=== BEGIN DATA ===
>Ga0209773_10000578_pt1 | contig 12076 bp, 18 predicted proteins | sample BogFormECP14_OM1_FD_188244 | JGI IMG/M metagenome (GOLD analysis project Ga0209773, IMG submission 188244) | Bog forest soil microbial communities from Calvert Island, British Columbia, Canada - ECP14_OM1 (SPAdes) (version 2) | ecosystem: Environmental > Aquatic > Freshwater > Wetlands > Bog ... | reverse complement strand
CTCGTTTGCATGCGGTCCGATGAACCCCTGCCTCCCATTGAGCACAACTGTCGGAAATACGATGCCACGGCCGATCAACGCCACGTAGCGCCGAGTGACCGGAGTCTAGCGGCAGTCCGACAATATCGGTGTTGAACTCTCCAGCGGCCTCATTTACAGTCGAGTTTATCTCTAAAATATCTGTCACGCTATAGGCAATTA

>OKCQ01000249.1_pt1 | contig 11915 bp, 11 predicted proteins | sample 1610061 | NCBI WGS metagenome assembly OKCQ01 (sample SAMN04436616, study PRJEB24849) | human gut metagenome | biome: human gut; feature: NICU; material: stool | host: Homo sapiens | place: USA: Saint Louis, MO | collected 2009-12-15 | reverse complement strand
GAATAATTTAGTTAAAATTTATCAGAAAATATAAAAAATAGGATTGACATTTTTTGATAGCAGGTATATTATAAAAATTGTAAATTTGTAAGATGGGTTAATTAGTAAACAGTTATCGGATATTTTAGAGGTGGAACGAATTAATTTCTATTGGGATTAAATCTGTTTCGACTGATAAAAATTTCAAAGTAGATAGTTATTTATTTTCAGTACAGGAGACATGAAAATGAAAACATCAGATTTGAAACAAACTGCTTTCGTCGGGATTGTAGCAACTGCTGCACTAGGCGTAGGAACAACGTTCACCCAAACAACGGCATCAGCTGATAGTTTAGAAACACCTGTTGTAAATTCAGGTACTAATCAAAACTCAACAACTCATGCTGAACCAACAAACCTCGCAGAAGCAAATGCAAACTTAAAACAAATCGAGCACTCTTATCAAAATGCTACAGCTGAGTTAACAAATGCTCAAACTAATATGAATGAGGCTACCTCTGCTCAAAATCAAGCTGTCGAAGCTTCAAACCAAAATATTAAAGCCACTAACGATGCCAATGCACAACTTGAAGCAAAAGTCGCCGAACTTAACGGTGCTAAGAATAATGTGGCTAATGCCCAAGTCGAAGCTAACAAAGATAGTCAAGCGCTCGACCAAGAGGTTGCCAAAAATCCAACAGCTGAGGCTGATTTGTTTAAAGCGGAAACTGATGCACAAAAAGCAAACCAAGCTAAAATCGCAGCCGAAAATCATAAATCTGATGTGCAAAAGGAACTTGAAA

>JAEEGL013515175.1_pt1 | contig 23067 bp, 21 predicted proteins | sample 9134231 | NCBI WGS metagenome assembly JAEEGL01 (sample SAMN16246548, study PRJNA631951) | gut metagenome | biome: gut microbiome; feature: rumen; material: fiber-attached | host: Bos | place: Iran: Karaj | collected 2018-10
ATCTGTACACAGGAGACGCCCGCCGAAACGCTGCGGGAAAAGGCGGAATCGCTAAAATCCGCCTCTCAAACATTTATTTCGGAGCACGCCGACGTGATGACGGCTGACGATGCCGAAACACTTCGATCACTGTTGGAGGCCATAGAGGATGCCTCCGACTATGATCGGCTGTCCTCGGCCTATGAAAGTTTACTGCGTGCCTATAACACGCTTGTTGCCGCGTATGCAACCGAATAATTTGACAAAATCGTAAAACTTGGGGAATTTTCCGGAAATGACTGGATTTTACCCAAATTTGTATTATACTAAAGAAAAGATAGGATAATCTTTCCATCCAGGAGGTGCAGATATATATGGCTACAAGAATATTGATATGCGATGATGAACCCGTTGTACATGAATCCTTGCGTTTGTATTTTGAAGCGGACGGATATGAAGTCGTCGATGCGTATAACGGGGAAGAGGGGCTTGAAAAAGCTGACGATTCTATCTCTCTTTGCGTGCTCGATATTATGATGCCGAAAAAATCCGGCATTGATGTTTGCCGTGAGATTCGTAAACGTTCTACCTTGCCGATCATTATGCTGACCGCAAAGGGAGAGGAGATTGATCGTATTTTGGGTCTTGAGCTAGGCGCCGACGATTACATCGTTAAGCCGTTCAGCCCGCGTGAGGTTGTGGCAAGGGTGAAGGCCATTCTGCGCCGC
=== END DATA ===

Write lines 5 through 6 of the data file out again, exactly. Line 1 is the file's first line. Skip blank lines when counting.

>JAEEGL013515175.1_pt1 | contig 23067 bp, 21 predicted proteins | sample 9134231 | NCBI WGS metagenome assembly JAEEGL01 (sample SAMN16246548, study PRJNA631951) | gut metagenome | biome: gut microbiome; feature: rumen; material: fiber-attached | host: Bos | place: Iran: Karaj | collected 2018-10
ATCTGTACACAGGAGACGCCCGCCGAAACGCTGCGGGAAAAGGCGGAATCGCTAAAATCCGCCTCTCAAACATTTATTTCGGAGCACGCCGACGTGATGACGGCTGACGATGCCGAAACACTTCGATCACTGTTGGAGGCCATAGAGGATGCCTCCGACTATGATCGGCTGTCCTCGGCCTATGAAAGTTTACTGCGTGCCTATAACACGCTTGTTGCCGCGTATGCAACCGAATAATTTGACAAAATCGTAAAACTTGGGGAATTTTCCGGAAATGACTGGATTTTACCCAAATTTGTATTATACTAAAGAAAAGATAGGATAATCTTTCCATCCAGGAGGTGCAGATATATATGGCTACAAGAATATTGATATGCGATGATGAACCCGTTGTACATGAATCCTTGCGTTTGTATTTTGAAGCGGACGGATATGAAGTCGTCGATGCGTATAACGGGGAAGAGGGGCTTGAAAAAGCTGACGATTCTATCTCTCTTTGCGTGCTCGATATTATGATGCCGAAAAAATCCGGCATTGATGTTTGCCGTGAGATTCGTAAACGTTCTACCTTGCCGATCATTATGCTGACCGCAAAGGGAGAGGAGATTGATCGTATTTTGGGTCTTGAGCTAGGCGCCGACGATTACATCGTTAAGCCGTTCAGCCCGCGTGAGGTTGTGGCAAGGGTGAAGGCCATTCTGCGCCGC